COUNCIL tax in Newport will rise by 5.95 per cent after councillors agreed a new budget with cuts worth nearly £7 million.

A proposed 6.95 per cent hike was reduced following increased Welsh Government funding, though council leader Debbie Wilcox says the authority still faced a ‘challenging financial environment’.

Councillors heard the council tax increase, combined with cutbacks, represented a ‘fair balance’ to protect frontline services but opposition councillors said residents were being asked to ‘pay more for less’.

Cllr Wilcox said the Welsh Government had delivered on its promise to give further funding to local government but admitted more money was needed.

“The ongoing financial austerity is making choices increasingly difficult and the council has a significant budget challenge,” said the leader.

South Wales Argus: Councillor Debbie WilcoxCouncillor Debbie Wilcox

“This council provides more than 800 activities and services important to all in our city, particularly the most vulnerable.

“Demand and the costs for those service have increased significantly over the years. Despite uncertainties, my administration will continue to look forward and with confidence in running this city".

The council tax increase adds nearly £63 to the annual bill for a Band D property, up to £1,120.

READ MORESenCom decision 'deferred' by Newport City Council until March 2020

But Councillor Matthew Evans, leader of the Conservative group, described the budget as ‘unacceptable and immoral’ and the rise in council tax as ‘massive’.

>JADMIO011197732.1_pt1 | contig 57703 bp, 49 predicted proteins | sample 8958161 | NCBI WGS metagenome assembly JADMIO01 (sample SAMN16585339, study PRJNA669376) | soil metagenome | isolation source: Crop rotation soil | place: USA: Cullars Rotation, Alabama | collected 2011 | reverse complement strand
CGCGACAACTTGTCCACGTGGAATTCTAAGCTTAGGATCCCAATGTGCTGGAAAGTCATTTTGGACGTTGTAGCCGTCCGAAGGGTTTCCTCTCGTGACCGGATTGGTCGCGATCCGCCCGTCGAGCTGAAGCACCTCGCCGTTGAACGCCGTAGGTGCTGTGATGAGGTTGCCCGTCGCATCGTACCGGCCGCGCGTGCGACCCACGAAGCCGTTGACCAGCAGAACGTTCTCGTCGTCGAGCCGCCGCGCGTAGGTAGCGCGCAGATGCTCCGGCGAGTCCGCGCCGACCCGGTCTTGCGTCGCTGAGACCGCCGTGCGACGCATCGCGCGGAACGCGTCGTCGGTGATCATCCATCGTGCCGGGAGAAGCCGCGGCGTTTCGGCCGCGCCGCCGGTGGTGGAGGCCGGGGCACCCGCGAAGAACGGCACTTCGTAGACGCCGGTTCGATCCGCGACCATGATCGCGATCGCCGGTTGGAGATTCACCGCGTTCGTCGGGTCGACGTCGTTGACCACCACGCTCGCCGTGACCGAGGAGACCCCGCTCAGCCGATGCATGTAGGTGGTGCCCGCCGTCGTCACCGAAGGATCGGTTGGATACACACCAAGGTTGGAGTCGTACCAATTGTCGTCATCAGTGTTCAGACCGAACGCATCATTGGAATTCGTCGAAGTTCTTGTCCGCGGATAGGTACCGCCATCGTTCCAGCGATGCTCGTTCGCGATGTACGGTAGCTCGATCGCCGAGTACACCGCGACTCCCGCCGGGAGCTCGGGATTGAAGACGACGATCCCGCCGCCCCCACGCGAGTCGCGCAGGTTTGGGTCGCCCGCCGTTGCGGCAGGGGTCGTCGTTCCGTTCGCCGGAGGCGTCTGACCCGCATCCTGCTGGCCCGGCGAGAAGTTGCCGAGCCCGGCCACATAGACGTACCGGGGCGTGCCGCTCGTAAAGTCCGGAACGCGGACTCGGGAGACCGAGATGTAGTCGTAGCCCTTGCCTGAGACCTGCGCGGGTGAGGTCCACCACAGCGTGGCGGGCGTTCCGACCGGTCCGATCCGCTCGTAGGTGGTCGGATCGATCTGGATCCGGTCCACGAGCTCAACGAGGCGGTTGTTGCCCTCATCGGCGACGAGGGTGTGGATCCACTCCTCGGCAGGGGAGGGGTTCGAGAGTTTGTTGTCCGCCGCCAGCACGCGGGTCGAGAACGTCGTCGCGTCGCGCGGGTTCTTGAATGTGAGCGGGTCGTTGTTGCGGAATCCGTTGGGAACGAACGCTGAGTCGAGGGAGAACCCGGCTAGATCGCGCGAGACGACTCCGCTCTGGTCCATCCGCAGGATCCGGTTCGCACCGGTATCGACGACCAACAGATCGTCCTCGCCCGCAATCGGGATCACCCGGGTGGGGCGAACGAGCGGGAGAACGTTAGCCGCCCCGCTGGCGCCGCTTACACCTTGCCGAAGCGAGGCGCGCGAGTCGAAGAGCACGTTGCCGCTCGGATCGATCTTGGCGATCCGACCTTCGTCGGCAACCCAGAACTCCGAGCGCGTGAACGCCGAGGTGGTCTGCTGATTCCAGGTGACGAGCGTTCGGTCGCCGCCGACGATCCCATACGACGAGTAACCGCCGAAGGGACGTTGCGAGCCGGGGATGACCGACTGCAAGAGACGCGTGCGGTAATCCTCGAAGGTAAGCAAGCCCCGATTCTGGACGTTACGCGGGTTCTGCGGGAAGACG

The former council leader said plans to bring parking charges to Tredegar Park and Fourteen Locks Canal Centre would hit people on low incomes the hardest.

South Wales Argus: The Fourteen Locks Canal Centre in RogerstoneThe Fourteen Locks Canal Centre in Rogerstone

“You continue to blame Westminster but this year, your Labour lot in Cardiff Bay received an additional £400 million in revenue,” said Cllr Evans.

“Just 11 per cent has been allocated to local government. That’s their decision, and I suggest you direct your anger down there.”

Conservative councillor William Routley went further by saying there was no such thing as austerity, blaming Welsh councils for operating under a ‘smoke and mirrors regime’.

Labour councillor Phil Hourihane said Conservative-led governments had ‘raped’ Wales, prompting a warning from Mayor Malcolm Linton after other councillors repeated his choice of words.

Cllr Hourahine said the Barnett formula, which dictates the level of public spending in the UK’s devolved nations, was ‘unfair’ on Wales and that Newport had been ‘laid to waste’.

But Conservative councillor David Fouweather said Labour did nothing to change the formula during their time in power at Westminster, adding that Labour had controlled Newport council for 39 of the last 43 years.

South Wales Argus: Councillor David FouweatherCouncillor David Fouweather

“That’s your city to waste, your responsibility,” he said.

Labour councillor Ray Truman said local government budgets across England and Wales had been ‘slashed’ regardless of who’s to blame.

“This budget was probably the worst one we’ve ever had to make, and it’s going to get worse,” he said.

Newport Independents councillor Chris Evans urged all party groups to come together for next year’s budget and suggest creative solutions.

“It’s ‘Labour good, Tory bad’ or ‘Tory Bad, Labour good’ – it’s a mess,” added Cllr Evans.

Following the debate, a vote saw 31 councillors vote in favour of the budget with 15 abstentions.